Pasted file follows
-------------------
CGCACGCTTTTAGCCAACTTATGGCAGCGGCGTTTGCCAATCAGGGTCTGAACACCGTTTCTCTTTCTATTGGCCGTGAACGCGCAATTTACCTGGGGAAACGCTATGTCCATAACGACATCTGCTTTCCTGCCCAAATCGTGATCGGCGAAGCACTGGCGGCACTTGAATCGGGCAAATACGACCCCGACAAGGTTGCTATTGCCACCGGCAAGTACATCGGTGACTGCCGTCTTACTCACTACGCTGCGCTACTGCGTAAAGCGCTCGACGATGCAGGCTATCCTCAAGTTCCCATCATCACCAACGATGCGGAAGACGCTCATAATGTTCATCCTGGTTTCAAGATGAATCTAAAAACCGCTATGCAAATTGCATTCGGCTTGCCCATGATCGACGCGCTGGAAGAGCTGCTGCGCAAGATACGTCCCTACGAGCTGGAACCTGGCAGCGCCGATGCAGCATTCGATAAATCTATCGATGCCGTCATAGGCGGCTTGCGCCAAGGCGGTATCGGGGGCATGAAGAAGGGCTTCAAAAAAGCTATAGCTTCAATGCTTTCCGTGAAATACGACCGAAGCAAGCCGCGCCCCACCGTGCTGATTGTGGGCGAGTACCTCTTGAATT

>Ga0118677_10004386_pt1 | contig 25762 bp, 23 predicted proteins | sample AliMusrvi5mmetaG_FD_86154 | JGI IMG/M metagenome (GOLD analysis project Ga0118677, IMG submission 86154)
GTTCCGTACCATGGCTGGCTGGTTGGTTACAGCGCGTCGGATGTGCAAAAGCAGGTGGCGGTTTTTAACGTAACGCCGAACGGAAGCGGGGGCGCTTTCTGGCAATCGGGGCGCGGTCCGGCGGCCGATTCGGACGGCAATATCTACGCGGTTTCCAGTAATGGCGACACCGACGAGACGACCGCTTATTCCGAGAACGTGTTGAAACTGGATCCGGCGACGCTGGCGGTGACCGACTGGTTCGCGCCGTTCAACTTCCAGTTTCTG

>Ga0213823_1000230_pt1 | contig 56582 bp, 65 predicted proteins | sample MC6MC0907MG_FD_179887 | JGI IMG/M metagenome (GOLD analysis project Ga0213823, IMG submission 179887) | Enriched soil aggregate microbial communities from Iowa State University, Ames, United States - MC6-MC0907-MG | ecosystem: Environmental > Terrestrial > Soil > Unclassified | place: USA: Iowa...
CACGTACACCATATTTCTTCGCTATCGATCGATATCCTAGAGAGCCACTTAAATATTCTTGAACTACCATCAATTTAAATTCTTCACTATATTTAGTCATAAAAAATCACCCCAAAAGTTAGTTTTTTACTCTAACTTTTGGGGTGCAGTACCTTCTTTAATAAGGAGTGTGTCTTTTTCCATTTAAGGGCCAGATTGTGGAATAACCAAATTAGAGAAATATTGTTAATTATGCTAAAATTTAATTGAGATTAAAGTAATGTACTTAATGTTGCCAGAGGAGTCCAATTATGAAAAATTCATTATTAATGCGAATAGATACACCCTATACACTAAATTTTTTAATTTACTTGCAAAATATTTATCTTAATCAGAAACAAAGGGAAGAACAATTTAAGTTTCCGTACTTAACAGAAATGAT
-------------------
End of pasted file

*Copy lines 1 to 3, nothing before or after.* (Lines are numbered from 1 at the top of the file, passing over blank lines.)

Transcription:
CGCACGCTTTTAGCCAACTTATGGCAGCGGCGTTTGCCAATCAGGGTCTGAACACCGTTTCTCTTTCTATTGGCCGTGAACGCGCAATTTACCTGGGGAAACGCTATGTCCATAACGACATCTGCTTTCCTGCCCAAATCGTGATCGGCGAAGCACTGGCGGCACTTGAATCGGGCAAATACGACCCCGACAAGGTTGCTATTGCCACCGGCAAGTACATCGGTGACTGCCGTCTTACTCACTACGCTGCGCTACTGCGTAAAGCGCTCGACGATGCAGGCTATCCTCAAGTTCCCATCATCACCAACGATGCGGAAGACGCTCATAATGTTCATCCTGGTTTCAAGATGAATCTAAAAACCGCTATGCAAATTGCATTCGGCTTGCCCATGATCGACGCGCTGGAAGAGCTGCTGCGCAAGATACGTCCCTACGAGCTGGAACCTGGCAGCGCCGATGCAGCATTCGATAAATCTATCGATGCCGTCATAGGCGGCTTGCGCCAAGGCGGTATCGGGGGCATGAAGAAGGGCTTCAAAAAAGCTATAGCTTCAATGCTTTCCGTGAAATACGACCGAAGCAAGCCGCGCCCCACCGTGCTGATTGTGGGCGAGTACCTCTTGAATT

>Ga0118677_10004386_pt1 | contig 25762 bp, 23 predicted proteins | sample AliMusrvi5mmetaG_FD_86154 | JGI IMG/M metagenome (GOLD analysis project Ga0118677, IMG submission 86154)
GTTCCGTACCATGGCTGGCTGGTTGGTTACAGCGCGTCGGATGTGCAAAAGCAGGTGGCGGTTTTTAACGTAACGCCGAACGGAAGCGGGGGCGCTTTCTGGCAATCGGGGCGCGGTCCGGCGGCCGATTCGGACGGCAATATCTACGCGGTTTCCAGTAATGGCGACACCGACGAGACGACCGCTTATTCCGAGAACGTGTTGAAACTGGATCCGGCGACGCTGGCGGTGACCGACTGGTTCGCGCCGTTCAACTTCCAGTTTCTG